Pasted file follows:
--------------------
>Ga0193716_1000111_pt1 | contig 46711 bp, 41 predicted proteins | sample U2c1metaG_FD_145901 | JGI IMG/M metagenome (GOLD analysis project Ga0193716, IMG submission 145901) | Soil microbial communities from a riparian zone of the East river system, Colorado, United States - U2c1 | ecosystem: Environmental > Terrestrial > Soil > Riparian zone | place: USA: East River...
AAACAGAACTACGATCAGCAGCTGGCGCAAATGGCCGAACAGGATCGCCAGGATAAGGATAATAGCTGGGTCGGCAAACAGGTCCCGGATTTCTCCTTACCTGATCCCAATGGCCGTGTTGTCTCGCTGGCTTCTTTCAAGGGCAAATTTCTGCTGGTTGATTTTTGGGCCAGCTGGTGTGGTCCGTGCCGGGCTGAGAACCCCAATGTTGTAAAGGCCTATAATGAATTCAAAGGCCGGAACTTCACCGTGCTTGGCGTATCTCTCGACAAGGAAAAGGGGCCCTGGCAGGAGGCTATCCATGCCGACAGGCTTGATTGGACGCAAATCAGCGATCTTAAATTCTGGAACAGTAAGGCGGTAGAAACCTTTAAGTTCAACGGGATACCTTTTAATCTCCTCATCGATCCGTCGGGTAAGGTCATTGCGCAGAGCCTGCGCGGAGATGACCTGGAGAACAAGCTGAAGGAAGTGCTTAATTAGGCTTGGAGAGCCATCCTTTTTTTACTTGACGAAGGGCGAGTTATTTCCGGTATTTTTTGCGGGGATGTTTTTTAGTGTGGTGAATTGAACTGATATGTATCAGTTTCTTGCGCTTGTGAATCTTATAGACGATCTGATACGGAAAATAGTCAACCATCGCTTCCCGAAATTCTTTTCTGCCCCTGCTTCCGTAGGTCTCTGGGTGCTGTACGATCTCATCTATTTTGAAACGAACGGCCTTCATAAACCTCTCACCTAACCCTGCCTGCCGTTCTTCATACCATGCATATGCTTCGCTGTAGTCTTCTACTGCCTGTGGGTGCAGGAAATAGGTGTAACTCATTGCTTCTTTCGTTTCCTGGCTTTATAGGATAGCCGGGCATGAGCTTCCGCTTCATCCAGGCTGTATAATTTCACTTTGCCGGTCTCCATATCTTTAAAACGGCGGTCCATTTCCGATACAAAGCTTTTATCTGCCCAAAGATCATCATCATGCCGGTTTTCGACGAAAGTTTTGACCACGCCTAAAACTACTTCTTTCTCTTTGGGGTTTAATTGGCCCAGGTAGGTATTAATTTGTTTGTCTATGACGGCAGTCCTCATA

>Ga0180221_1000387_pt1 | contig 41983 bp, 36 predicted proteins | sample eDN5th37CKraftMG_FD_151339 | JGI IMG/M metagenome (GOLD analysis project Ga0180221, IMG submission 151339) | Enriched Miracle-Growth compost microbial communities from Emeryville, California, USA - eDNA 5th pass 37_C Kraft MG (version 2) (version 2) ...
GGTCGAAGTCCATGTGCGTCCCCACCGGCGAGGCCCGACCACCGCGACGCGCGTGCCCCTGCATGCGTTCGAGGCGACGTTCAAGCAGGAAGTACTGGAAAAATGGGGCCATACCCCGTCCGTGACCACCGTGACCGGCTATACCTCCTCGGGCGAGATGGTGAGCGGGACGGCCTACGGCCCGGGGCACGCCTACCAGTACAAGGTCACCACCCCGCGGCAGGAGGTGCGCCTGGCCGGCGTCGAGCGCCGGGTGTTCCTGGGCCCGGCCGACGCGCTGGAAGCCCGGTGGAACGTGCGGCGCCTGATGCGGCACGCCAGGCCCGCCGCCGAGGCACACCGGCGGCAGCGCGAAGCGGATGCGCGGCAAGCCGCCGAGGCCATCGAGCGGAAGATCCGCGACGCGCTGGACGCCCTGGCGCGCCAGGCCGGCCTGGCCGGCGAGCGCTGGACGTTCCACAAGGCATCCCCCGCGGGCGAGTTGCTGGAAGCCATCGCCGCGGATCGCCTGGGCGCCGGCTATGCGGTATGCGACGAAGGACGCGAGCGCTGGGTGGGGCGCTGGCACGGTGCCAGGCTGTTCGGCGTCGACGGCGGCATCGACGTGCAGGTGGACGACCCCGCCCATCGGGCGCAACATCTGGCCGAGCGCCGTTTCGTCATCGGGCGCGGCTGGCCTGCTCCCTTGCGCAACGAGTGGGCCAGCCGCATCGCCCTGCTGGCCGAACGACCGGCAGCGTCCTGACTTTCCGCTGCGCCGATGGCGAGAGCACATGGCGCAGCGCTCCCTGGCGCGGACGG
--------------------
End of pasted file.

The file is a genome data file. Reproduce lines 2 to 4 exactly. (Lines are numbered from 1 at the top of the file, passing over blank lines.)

AAACAGAACTACGATCAGCAGCTGGCGCAAATGGCCGAACAGGATCGCCAGGATAAGGATAATAGCTGGGTCGGCAAACAGGTCCCGGATTTCTCCTTACCTGATCCCAATGGCCGTGTTGTCTCGCTGGCTTCTTTCAAGGGCAAATTTCTGCTGGTTGATTTTTGGGCCAGCTGGTGTGGTCCGTGCCGGGCTGAGAACCCCAATGTTGTAAAGGCCTATAATGAATTCAAAGGCCGGAACTTCACCGTGCTTGGCGTATCTCTCGACAAGGAAAAGGGGCCCTGGCAGGAGGCTATCCATGCCGACAGGCTTGATTGGACGCAAATCAGCGATCTTAAATTCTGGAACAGTAAGGCGGTAGAAACCTTTAAGTTCAACGGGATACCTTTTAATCTCCTCATCGATCCGTCGGGTAAGGTCATTGCGCAGAGCCTGCGCGGAGATGACCTGGAGAACAAGCTGAAGGAAGTGCTTAATTAGGCTTGGAGAGCCATCCTTTTTTTACTTGACGAAGGGCGAGTTATTTCCGGTATTTTTTGCGGGGATGTTTTTTAGTGTGGTGAATTGAACTGATATGTATCAGTTTCTTGCGCTTGTGAATCTTATAGACGATCTGATACGGAAAATAGTCAACCATCGCTTCCCGAAATTCTTTTCTGCCCCTGCTTCCGTAGGTCTCTGGGTGCTGTACGATCTCATCTATTTTGAAACGAACGGCCTTCATAAACCTCTCACCTAACCCTGCCTGCCGTTCTTCATACCATGCATATGCTTCGCTGTAGTCTTCTACTGCCTGTGGGTGCAGGAAATAGGTGTAACTCATTGCTTCTTTCGTTTCCTGGCTTTATAGGATAGCCGGGCATGAGCTTCCGCTTCATCCAGGCTGTATAATTTCACTTTGCCGGTCTCCATATCTTTAAAACGGCGGTCCATTTCCGATACAAAGCTTTTATCTGCCCAAAGATCATCATCATGCCGGTTTTCGACGAAAGTTTTGACCACGCCTAAAACTACTTCTTTCTCTTTGGGGTTTAATTGGCCCAGGTAGGTATTAATTTGTTTGTCTATGACGGCAGTCCTCATA

>Ga0180221_1000387_pt1 | contig 41983 bp, 36 predicted proteins | sample eDN5th37CKraftMG_FD_151339 | JGI IMG/M metagenome (GOLD analysis project Ga0180221, IMG submission 151339) | Enriched Miracle-Growth compost microbial communities from Emeryville, California, USA - eDNA 5th pass 37_C Kraft MG (version 2) (version 2) ...
GGTCGAAGTCCATGTGCGTCCCCACCGGCGAGGCCCGACCACCGCGACGCGCGTGCCCCTGCATGCGTTCGAGGCGACGTTCAAGCAGGAAGTACTGGAAAAATGGGGCCATACCCCGTCCGTGACCACCGTGACCGGCTATACCTCCTCGGGCGAGATGGTGAGCGGGACGGCCTACGGCCCGGGGCACGCCTACCAGTACAAGGTCACCACCCCGCGGCAGGAGGTGCGCCTGGCCGGCGTCGAGCGCCGGGTGTTCCTGGGCCCGGCCGACGCGCTGGAAGCCCGGTGGAACGTGCGGCGCCTGATGCGGCACGCCAGGCCCGCCGCCGAGGCACACCGGCGGCAGCGCGAAGCGGATGCGCGGCAAGCCGCCGAGGCCATCGAGCGGAAGATCCGCGACGCGCTGGACGCCCTGGCGCGCCAGGCCGGCCTGGCCGGCGAGCGCTGGACGTTCCACAAGGCATCCCCCGCGGGCGAGTTGCTGGAAGCCATCGCCGCGGATCGCCTGGGCGCCGGCTATGCGGTATGCGACGAAGGACGCGAGCGCTGGGTGGGGCGCTGGCACGGTGCCAGGCTGTTCGGCGTCGACGGCGGCATCGACGTGCAGGTGGACGACCCCGCCCATCGGGCGCAACATCTGGCCGAGCGCCGTTTCGTCATCGGGCGCGGCTGGCCTGCTCCCTTGCGCAACGAGTGGGCCAGCCGCATCGCCCTGCTGGCCGAACGACCGGCAGCGTCCTGACTTTCCGCTGCGCCGATGGCGAGAGCACATGGCGCAGCGCTCCCTGGCGCGGACGG